“The in-play prices come from something we call GTP (Trading Platform). There has also always been a fair bit of collaboration in best practices,” Asher adds. “IT and the areas around it like information security.”

It’s fair to say Hills is primed for widespread penetration in the US having had an early foot in the door and, as Bierer highlights, establishing a hardy team of sports and casino industry veterans in Nevada is a huge advantage against its European counterparts, which are only now in the process of building local operations and straddling with a very small pool of American talent.

It’s also worth considering how far Hills US has come. Back in 2012, Topping tells us he was considering alternative revenue streams in the country in the case that PASPA did not get repealed and betting didn’t become widespread.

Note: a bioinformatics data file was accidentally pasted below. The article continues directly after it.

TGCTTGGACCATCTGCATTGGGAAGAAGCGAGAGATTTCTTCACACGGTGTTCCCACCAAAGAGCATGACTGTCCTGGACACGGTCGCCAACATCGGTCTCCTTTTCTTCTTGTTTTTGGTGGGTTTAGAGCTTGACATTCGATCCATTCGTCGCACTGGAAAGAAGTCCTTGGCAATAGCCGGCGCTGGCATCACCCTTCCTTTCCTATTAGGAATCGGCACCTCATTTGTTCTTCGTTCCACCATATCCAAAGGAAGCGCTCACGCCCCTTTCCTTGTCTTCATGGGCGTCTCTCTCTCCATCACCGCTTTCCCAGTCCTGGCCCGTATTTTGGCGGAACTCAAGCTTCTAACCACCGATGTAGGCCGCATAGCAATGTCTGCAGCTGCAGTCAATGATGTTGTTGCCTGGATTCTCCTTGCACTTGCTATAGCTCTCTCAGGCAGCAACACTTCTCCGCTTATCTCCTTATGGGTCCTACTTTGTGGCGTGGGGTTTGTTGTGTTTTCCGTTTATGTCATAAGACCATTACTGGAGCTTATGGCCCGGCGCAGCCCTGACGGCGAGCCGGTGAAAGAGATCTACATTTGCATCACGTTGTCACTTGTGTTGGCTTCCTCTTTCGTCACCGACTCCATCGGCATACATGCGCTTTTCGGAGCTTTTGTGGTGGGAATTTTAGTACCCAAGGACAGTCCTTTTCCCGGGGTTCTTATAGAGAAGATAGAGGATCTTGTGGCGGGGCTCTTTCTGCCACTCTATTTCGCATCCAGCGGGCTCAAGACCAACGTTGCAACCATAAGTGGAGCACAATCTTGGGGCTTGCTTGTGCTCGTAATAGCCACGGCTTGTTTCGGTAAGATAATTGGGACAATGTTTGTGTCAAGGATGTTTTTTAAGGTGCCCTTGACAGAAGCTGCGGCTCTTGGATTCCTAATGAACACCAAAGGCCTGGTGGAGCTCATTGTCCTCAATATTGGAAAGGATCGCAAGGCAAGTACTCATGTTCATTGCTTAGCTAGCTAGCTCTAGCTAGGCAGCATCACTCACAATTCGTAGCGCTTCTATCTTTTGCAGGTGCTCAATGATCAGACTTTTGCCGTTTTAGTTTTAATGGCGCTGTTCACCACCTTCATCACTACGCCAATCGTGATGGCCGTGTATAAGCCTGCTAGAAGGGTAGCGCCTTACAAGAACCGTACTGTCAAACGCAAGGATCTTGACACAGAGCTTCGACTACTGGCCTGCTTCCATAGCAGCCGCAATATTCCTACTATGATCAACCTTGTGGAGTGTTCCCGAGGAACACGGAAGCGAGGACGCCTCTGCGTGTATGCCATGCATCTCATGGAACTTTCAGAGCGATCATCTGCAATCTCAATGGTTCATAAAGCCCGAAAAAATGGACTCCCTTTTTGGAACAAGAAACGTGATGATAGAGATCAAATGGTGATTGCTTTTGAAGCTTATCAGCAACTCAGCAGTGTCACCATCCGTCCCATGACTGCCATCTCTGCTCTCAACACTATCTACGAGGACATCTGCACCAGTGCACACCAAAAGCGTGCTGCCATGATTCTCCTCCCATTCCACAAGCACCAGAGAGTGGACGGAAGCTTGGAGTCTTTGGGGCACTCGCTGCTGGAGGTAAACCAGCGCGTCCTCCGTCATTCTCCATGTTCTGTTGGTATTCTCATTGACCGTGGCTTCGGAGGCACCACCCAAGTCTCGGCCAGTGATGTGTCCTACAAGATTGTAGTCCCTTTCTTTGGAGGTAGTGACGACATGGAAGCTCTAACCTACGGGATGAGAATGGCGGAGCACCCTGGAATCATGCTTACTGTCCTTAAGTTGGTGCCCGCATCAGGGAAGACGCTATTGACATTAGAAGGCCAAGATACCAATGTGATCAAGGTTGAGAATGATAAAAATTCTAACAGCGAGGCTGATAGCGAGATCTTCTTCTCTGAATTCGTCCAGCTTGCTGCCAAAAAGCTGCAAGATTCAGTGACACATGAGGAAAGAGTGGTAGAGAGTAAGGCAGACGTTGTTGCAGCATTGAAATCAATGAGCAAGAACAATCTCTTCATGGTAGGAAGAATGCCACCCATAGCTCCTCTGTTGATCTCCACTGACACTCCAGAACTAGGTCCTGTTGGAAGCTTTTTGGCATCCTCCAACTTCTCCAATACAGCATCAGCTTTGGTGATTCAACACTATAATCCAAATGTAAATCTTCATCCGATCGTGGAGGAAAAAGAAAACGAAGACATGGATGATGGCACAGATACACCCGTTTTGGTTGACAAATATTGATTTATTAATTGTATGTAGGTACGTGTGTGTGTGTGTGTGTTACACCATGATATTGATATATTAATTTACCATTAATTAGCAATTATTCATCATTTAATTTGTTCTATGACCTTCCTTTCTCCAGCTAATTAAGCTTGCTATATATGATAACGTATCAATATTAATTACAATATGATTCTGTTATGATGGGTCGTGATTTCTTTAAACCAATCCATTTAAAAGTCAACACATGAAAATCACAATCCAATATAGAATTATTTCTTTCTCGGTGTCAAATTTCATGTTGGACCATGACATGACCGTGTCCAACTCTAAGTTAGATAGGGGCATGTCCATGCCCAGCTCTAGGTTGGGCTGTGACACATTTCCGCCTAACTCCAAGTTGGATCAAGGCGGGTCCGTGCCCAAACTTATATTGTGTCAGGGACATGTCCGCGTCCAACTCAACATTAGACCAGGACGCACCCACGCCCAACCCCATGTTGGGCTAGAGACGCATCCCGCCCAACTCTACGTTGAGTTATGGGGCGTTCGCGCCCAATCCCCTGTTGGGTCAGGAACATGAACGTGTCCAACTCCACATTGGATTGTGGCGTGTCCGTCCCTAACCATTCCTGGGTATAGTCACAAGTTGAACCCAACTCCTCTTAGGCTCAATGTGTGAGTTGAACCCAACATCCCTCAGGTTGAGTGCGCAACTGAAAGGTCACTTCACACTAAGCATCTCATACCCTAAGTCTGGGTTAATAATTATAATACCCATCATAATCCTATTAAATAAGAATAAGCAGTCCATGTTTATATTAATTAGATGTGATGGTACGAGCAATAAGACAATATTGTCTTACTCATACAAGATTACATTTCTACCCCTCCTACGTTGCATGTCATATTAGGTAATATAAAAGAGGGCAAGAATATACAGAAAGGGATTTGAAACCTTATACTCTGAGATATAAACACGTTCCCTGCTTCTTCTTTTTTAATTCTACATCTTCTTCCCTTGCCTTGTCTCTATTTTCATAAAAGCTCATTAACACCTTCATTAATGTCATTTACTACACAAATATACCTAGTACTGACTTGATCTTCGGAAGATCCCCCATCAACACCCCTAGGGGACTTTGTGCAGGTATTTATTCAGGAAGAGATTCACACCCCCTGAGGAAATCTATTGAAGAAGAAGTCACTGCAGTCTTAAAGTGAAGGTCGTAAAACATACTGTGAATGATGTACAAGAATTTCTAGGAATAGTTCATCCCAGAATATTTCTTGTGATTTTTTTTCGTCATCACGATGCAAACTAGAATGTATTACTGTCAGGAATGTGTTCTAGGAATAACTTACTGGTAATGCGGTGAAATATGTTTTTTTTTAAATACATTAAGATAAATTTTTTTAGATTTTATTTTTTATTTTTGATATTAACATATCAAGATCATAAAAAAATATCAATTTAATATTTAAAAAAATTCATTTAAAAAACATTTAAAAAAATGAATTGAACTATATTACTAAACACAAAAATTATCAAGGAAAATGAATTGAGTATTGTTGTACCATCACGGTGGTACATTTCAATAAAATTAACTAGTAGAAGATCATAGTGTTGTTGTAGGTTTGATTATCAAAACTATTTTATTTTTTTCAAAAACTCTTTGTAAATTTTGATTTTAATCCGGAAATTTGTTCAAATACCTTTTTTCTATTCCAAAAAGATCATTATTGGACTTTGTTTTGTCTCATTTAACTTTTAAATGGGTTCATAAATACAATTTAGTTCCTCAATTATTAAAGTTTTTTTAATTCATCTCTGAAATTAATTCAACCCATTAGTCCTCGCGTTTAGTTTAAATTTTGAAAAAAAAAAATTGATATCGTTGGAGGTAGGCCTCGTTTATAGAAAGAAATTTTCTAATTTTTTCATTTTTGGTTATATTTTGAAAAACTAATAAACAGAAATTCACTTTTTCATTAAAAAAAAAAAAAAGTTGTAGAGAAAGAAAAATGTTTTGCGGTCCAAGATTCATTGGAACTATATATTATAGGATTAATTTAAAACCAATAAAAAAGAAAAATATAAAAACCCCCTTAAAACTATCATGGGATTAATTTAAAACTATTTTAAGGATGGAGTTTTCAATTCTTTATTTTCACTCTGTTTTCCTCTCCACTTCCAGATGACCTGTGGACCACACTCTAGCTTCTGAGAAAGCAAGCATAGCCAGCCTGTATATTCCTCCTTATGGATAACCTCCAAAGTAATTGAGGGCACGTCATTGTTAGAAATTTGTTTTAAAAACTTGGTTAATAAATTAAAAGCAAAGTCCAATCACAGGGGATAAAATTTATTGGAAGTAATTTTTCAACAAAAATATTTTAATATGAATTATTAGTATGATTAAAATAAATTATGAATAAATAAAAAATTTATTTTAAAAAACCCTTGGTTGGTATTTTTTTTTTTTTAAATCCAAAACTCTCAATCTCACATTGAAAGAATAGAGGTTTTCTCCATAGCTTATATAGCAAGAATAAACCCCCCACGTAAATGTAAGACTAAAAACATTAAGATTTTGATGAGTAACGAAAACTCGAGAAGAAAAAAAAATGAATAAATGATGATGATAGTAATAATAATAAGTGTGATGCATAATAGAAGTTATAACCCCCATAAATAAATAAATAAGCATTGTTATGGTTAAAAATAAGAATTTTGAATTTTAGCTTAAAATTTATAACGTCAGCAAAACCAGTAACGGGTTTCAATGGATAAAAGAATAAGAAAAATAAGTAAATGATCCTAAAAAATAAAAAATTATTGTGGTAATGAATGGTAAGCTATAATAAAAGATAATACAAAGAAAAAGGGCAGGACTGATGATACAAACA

One such avenue Chhabra had been exploring was the possibility of operating gambling machines at  various roadside locations dotted along the open road in middle America. It’s a far cry from today’s outlook.

Yet, more than a year since PASPA was repealed, Asher is as uncertain of the future as the rest of us and for him that prioritization takes precedence. In his words: “If you try to do too much you get nothing done.” If William Hill’s relative measured pace in comparison to others appears to be a red flag, consider Asher is in it for the long game.

William Hill US in numbers:

11% – New Jersey online betting market share in Q1

2019 2012 – Date of inception for US business

35% – Latest market share for betting in Nevada

+39% – US revenues for 17 weeks to April 30 (YoY change)

-9% – Profit margin for 17 weeks to April 30 (YoY change)

Source: William Hill; Eilers & Krejcik Gaming